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L-R:  John Correia from Active Self-Protection, the author, and Chris Baker from Lucky Gunner

I had the pleasure last month, of attending the 20th Anniversary, Rangemaster Instructor Conference and Reunion, in Shawnee OK.  In addition to fun competition and socializing with like-minded weirdos (see here), there were a number of lectures from other instructors about specific areas of their individual expertise.  One of these lectures was from John Correia, of Active Self Protection.  John has a very popular Youtube Channel where he reviews security camera and body camera footage from self-defense scenarios and then gives his perspective on the successes and failures of each scenario.  (Incidentally, cell camera footage isn’t reviewed since the footage is legally qualified as intellectual property by the phone’s owner and thus subject to IP laws).  I watch John’s channel regularly, and I find value in it.

John’s lecture consisted of a number of points of congruence that he has observed over his review of the source material, and made note of.  John qualifies this material as, “experiential learning,” but I think of it more as, “vicarious learning,” since the observer’s experience is merely watching clips on TV.  They must use their imagination to activate any relevance to the material, relative to their own experience.  John has taken these points of congruence he’s noted, and formulated take-away points that he feels civilian self-defense instructors should note, and implement into their teaching and lecture programs.  John used the comparison of his, “experiential learning,” model to that of what is known in the medical field as, “evidence based medicine.”  As a health-care provider myself, I know the workings of evidence-based medicine, since I utilize it in practice, several hundred times per month.  The difference is that in EBM (evidence based medicine) the health care provider uses their clinical knowledge, the patient’s values, and the best available evidence to make decisions about the patient’s care.  In the experiential learning model John describes, through watching videos, the practitioner is dealing with only one fixed value…evil.  The defender’s response in the video IS NOT necessarily the best choice, since they often have little or even no formal defensive capabilities or training.  So, unlike EBM, we probably need to spend more time examining the, “disease,” or the etiology of the disease, instead of examining, “bad medicine,” and whether or not it works.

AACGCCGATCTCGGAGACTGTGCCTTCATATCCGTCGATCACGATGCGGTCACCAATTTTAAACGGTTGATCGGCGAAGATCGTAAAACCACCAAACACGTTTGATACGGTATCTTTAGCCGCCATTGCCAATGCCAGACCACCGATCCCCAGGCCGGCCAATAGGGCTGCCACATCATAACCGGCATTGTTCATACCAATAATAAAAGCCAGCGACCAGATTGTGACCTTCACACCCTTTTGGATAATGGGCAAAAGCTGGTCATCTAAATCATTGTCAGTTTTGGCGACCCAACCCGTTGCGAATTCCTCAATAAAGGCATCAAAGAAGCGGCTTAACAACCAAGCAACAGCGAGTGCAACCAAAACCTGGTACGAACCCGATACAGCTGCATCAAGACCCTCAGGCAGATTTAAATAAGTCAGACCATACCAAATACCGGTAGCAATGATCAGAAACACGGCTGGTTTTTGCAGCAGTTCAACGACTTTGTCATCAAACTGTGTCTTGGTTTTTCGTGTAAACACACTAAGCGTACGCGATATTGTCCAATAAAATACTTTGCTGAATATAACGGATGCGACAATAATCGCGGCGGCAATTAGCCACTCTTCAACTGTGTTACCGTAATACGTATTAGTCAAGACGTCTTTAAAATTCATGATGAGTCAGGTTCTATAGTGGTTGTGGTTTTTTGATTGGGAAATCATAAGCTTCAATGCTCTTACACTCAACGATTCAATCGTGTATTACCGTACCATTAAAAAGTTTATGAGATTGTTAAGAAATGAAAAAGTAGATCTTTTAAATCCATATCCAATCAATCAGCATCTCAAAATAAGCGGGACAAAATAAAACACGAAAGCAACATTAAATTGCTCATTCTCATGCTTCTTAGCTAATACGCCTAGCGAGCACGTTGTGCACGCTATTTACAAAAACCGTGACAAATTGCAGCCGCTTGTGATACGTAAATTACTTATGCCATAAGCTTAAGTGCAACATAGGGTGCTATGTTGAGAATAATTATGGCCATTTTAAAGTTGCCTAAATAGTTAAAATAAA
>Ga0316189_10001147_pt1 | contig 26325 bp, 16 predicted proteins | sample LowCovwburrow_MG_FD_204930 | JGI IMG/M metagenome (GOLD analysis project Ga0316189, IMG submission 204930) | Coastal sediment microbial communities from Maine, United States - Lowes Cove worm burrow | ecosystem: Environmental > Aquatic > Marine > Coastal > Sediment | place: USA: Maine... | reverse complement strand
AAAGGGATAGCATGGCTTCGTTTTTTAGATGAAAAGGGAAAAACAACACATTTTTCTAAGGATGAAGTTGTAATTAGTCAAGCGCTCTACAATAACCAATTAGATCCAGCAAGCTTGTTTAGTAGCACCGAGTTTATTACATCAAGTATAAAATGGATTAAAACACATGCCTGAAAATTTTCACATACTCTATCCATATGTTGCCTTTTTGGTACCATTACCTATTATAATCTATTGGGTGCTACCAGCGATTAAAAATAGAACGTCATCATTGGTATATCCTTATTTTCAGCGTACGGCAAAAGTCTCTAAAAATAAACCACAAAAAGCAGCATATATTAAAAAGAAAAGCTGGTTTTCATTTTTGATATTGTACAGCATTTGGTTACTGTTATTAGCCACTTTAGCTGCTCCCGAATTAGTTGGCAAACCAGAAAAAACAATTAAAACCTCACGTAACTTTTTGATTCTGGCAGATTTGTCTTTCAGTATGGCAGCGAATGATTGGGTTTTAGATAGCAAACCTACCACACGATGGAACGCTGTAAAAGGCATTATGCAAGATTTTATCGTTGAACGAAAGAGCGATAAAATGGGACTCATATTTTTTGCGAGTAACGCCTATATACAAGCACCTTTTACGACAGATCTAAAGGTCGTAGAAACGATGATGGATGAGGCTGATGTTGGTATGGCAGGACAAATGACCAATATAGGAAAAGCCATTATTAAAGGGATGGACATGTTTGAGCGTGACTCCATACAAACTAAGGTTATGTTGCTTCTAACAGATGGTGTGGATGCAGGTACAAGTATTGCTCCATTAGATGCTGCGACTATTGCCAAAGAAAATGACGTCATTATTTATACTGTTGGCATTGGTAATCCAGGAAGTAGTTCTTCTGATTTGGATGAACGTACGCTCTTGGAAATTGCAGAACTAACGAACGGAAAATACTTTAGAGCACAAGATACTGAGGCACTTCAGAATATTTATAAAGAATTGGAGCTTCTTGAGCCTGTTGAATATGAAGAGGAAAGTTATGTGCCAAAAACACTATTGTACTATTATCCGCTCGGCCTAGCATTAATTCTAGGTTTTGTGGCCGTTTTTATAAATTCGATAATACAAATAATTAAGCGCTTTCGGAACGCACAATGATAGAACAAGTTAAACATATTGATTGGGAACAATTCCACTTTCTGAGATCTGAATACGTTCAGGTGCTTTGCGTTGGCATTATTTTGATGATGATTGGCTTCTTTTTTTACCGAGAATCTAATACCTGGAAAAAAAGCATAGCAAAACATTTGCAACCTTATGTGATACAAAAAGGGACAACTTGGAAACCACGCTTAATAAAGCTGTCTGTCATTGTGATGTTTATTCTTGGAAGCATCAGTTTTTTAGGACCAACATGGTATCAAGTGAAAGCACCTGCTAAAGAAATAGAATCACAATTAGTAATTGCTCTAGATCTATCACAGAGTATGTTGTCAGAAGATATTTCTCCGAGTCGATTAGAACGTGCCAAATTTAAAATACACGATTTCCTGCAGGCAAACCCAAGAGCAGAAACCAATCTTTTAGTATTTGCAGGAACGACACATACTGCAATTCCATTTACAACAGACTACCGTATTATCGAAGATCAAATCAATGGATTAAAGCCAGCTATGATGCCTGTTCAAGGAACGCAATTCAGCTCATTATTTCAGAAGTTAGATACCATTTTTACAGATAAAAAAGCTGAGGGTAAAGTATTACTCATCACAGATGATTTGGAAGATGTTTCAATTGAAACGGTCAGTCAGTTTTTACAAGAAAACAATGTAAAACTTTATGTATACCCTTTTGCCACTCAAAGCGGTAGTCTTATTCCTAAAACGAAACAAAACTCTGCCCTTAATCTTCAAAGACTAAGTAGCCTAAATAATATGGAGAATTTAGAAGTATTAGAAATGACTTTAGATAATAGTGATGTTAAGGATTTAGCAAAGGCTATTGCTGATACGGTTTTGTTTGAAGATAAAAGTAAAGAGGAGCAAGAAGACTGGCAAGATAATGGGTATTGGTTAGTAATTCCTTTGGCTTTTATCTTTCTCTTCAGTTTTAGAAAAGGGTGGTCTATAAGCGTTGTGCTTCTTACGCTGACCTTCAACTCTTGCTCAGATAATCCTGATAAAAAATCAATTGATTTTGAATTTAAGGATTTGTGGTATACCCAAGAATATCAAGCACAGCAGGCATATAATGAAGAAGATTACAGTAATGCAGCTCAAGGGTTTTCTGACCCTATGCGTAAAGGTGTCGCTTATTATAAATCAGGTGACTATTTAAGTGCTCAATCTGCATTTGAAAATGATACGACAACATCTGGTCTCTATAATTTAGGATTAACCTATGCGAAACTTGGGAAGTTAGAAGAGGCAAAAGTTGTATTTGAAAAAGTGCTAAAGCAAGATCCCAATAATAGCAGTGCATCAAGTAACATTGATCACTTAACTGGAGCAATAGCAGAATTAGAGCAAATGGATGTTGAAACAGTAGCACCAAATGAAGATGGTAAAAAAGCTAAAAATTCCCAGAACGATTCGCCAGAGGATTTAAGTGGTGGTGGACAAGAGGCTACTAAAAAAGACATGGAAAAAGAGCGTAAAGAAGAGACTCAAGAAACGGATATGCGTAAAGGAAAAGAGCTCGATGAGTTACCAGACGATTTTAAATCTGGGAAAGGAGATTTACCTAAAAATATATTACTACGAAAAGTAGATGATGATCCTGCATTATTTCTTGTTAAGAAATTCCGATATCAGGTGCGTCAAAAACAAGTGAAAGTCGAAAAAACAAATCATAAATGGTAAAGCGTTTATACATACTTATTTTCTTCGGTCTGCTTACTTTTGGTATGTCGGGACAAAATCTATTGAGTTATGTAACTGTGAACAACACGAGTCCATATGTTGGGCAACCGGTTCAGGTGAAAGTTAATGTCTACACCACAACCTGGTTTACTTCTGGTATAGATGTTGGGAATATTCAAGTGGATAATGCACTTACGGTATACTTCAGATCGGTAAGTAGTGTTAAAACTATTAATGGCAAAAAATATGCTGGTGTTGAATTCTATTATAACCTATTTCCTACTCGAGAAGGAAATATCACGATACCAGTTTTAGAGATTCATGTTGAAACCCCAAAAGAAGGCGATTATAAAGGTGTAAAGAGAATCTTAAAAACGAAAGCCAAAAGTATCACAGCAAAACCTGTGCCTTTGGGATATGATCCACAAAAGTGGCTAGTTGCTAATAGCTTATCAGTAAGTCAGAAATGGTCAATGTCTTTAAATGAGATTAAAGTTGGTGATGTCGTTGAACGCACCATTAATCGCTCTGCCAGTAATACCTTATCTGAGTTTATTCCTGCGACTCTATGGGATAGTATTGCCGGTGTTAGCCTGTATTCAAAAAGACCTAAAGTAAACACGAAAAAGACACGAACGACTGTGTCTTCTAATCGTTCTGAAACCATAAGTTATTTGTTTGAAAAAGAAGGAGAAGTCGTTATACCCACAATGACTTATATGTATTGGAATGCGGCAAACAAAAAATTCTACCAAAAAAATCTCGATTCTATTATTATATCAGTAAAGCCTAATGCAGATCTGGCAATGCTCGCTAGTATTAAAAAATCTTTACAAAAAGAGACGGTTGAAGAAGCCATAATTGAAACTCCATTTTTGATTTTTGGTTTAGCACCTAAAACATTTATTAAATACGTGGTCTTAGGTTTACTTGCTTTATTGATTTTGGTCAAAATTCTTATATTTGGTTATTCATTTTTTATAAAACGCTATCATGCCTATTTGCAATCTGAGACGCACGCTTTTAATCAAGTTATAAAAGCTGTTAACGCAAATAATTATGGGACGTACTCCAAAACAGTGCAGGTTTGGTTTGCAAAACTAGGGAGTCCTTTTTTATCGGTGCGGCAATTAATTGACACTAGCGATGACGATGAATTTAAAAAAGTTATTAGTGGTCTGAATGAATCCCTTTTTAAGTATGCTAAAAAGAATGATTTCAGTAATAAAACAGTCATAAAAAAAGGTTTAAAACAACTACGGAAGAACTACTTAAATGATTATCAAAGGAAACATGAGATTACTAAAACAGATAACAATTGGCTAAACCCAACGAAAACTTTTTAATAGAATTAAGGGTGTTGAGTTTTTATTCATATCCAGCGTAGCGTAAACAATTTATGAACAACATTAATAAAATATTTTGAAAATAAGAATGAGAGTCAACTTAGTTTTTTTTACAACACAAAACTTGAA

If you’re into the defensive arts, you should either read, or have read Massad Ayoob’s latest book, “Straight Talk on Armed Defense,” (I WROTE ABOUT IT HERE) and in there, you will find two contrasting essays.  One, is written by Tom Givens, and he describes the experiences and successes of his students in defensive shootings.  In another article, by (nom de plume) “Spencer Blue,” (Spencer is a detective for a large metropolitan area) he outlines his study of documented results from defensive shootings involving UNTRAINED participants.  Of the two essays, can you guess which experimental pool had more successes?

It’s important to note in John’s videos, that many, if not MOST of the defender participants are largely untrained.  Thus, if we had to drop a specific video into either, “trained,” (GIVENS) or, “untrained,” (SPENCER BLUE) bucket, I know we would find that the UNTRAINED bucket would soon be overflowing.  Why is that?  A few reasons: